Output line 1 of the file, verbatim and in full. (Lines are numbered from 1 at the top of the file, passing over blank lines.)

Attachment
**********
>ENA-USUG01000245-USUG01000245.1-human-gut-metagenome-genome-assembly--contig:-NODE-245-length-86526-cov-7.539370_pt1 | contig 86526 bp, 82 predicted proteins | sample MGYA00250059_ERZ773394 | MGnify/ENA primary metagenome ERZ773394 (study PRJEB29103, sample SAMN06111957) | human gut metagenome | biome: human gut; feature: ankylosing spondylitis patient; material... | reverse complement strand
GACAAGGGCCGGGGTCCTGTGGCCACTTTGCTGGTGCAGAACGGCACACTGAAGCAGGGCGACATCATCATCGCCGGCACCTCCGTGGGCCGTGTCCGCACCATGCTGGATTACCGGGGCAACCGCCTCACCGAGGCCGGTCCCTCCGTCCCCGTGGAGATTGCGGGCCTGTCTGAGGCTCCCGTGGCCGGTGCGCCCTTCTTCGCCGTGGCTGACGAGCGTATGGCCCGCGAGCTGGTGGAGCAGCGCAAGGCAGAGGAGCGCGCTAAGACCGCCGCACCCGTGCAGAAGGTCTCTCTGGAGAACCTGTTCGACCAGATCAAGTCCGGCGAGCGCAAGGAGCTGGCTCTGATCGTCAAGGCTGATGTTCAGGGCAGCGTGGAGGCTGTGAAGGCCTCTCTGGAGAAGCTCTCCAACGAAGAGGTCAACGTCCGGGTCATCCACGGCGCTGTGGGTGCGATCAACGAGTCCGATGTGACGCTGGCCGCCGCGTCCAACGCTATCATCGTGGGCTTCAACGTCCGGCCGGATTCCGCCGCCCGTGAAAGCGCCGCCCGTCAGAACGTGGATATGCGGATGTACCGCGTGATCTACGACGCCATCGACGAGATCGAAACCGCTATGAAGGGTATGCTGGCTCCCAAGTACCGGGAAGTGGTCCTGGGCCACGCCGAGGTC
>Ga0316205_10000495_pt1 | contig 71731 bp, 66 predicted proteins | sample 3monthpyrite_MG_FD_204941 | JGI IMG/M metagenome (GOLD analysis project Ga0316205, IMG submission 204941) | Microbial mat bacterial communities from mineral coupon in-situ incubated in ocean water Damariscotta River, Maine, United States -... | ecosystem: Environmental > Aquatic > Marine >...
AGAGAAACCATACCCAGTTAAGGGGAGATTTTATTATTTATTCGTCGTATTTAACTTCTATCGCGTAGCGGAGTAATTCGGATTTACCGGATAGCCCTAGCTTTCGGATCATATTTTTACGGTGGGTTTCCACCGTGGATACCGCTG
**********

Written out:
>ENA-USUG01000245-USUG01000245.1-human-gut-metagenome-genome-assembly--contig:-NODE-245-length-86526-cov-7.539370_pt1 | contig 86526 bp, 82 predicted proteins | sample MGYA00250059_ERZ773394 | MGnify/ENA primary metagenome ERZ773394 (study PRJEB29103, sample SAMN06111957) | human gut metagenome | biome: human gut; feature: ankylosing spondylitis patient; material... | reverse complement strand